What do you need to know about your learners in order to provide them with the kind of support they need? For adults, learning is a different ball game relative to children. They possess some peculiarities that distinguish their approach to learning from the young people. They want to be in touch with realities and have their needs met. Instructors of Adult Learners must be full of empathy, understand how adults view the world and demonstrate strong spirit of leadership and be ready to provide reasonable support to their adult learners in both synchronous and asynchronous modes.

Peculiarities of the Adult Learners you should know.
According to Brookfield (1986), adult learners have the following nine peculiarities:

  1. Adults maintain the ability to learn.
  2. Adults are a highly diversified group of individuals with widely differing preferences, needs, backgrounds, and skills.
  3. Adults experience a gradual decline in physical and sensory capabilities.
  4. The learner’s experience is a major resource in learning situations.
  5. Self-concept moves from dependence to independence as individuals grow in responsibilities, experience, and confidence.
  6. Adults tend to be life-centred in their orientation to learning.
  7. Adults are motivated to learn by a variety of factors.
  8. Active learner participation in the learning process contributes to learning.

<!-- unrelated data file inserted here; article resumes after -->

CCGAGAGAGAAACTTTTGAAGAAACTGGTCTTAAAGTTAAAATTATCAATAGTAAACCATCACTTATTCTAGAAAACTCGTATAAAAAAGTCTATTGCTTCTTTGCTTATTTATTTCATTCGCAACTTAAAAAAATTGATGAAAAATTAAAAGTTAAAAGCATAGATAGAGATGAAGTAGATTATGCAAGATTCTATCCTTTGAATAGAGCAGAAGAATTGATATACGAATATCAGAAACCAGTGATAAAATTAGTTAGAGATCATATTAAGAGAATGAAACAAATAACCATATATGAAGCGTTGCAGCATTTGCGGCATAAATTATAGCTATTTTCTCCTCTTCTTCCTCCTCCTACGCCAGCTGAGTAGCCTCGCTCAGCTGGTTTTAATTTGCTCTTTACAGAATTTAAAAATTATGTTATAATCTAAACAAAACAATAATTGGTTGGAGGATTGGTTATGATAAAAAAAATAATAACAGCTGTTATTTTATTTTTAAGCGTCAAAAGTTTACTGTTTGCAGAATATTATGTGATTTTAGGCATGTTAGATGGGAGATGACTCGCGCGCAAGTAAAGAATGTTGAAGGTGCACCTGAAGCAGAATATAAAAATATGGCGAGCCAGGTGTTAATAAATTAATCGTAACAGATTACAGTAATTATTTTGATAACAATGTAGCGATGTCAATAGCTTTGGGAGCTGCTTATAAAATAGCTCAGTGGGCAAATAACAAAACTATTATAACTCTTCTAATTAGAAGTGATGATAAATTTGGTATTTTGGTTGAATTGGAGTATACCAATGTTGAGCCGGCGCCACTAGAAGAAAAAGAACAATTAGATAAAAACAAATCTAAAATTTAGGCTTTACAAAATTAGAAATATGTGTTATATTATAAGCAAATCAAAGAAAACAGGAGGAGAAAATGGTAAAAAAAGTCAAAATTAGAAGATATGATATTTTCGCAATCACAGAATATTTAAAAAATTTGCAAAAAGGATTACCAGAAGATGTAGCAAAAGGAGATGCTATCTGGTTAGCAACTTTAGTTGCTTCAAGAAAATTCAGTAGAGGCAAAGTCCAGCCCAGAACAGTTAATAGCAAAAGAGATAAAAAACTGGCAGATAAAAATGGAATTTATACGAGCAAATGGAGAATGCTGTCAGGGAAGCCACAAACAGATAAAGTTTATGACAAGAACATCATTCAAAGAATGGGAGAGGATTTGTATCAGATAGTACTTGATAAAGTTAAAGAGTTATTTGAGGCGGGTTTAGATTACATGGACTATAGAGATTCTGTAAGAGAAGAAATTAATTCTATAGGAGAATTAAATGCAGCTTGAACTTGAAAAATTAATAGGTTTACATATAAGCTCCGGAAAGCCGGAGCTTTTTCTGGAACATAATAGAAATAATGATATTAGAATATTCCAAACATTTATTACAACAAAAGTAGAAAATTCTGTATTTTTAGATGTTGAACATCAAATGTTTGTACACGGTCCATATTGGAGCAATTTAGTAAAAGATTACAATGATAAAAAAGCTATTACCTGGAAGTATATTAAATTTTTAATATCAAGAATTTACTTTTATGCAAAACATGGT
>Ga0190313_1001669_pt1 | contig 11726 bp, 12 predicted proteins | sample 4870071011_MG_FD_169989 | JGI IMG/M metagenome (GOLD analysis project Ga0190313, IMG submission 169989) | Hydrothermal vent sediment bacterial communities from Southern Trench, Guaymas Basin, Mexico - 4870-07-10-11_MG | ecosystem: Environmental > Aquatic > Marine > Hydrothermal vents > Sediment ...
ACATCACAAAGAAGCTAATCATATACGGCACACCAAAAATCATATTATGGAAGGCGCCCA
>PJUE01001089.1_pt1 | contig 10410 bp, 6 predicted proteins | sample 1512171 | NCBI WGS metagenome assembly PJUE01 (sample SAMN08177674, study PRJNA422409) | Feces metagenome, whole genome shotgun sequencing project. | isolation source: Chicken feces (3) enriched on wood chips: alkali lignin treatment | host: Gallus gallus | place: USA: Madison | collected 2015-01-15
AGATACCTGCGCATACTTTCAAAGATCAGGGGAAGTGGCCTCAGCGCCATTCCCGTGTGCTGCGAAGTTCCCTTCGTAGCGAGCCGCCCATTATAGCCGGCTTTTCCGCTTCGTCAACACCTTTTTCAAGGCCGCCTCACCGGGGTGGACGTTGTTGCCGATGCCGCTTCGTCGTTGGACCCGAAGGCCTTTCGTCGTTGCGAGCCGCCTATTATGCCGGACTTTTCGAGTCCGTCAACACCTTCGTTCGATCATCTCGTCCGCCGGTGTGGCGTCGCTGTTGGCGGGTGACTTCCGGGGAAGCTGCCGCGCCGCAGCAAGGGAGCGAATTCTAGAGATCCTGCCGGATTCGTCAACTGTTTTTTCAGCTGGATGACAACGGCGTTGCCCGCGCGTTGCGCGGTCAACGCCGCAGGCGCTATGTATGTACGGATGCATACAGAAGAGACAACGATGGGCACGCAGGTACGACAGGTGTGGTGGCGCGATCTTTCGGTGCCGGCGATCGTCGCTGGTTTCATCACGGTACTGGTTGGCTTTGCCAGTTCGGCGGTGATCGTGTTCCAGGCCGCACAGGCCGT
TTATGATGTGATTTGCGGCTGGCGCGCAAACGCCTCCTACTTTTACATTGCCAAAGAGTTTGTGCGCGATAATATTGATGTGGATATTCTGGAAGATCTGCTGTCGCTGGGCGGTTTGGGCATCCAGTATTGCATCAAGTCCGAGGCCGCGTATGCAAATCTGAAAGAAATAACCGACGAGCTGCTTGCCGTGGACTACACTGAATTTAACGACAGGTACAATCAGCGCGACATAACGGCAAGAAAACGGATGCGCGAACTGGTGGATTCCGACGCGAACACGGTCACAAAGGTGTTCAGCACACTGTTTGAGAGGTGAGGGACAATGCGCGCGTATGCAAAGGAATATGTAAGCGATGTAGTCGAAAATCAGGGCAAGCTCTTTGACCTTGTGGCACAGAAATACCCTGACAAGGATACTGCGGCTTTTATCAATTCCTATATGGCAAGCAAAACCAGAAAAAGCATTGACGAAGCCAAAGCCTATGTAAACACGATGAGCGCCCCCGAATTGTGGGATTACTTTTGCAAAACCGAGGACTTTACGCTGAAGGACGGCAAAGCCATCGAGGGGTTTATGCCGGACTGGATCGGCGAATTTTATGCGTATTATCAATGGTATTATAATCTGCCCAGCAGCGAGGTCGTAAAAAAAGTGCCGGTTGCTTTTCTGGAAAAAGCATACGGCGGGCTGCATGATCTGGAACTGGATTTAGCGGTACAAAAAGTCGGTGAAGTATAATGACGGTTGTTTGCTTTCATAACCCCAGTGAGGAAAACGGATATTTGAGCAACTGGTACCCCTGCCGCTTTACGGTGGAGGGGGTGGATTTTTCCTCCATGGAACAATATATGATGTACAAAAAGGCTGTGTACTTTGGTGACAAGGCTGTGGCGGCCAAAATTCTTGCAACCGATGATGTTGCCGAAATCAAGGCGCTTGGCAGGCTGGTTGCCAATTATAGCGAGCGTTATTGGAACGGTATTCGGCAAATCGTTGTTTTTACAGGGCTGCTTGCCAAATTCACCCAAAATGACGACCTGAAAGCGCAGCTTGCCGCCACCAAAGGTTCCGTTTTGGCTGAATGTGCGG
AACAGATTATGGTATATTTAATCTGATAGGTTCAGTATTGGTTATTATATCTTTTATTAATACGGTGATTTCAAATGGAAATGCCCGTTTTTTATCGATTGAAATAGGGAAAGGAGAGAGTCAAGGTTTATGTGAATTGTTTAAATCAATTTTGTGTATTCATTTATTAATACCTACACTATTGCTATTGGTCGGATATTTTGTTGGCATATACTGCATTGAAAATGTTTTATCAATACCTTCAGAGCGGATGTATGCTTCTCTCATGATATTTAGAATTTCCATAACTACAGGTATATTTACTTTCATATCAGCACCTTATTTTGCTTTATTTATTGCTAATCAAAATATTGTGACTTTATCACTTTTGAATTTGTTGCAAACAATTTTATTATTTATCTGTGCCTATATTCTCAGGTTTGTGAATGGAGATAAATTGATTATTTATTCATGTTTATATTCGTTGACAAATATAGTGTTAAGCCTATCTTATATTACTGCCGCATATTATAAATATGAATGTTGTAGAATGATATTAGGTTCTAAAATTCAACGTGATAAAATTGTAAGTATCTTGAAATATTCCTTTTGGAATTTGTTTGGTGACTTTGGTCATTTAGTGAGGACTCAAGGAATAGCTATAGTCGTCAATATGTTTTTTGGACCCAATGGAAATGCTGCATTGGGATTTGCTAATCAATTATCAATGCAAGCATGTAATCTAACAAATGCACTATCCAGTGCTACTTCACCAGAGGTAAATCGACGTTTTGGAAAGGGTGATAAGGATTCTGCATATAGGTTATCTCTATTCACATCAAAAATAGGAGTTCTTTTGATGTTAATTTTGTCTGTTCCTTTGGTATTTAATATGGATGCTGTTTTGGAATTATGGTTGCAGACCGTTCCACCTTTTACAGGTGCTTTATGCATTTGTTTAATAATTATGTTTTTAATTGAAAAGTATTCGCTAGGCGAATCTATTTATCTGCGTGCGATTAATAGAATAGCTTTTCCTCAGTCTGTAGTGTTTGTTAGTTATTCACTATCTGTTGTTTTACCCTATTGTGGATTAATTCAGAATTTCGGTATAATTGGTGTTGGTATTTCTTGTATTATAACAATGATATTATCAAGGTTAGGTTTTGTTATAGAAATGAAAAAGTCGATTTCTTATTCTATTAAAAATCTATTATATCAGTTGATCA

9. A comfortable, supportive environment is a key to successful learning.

Implications of Adult Peculiarities for the ODL Educators and Instructors
It is important to realise that adults’ past experiences of learning may act against them as well as acting in their favour.  For many adult learners, their previous education was marked by lack of success, exclusion, and frustration.  Therefore coming back to studying as an adult can be a daunting task. As an ODL educator, therefore, you should bear in mind this reality, and be prepared to practically help adult learners taking your course or lesson to overcome their past frustrations, make learning activities memorable and make room for their initial passivity.

In addition, as adults, learners generally have more commitments than do children, and the place studying takes in their lives is therefore quite different.  This can be a positive factor, in that it enables some adult learners to keep the stresses of studying in better perspective; or a negative factor, in that studying must compete with essential life maintenance activities such as keeping a family, growing food, holding down a job, and finding enough money to get by on. This calls for the ODL educator’s empathy in relating with the adult learners. Rooms must be given to their essential life activities especially when planning a course. Take advantage of their tendencies to demonstrate strong commitment to learning through reasonably challenging tasks, real life problems and appealing to their work – life strengths and experiences.

Learner Support in Open and Distance Learning. The Commonwealth of Learning and Asian Development Bank. © The Commonwealth of Learning (1999).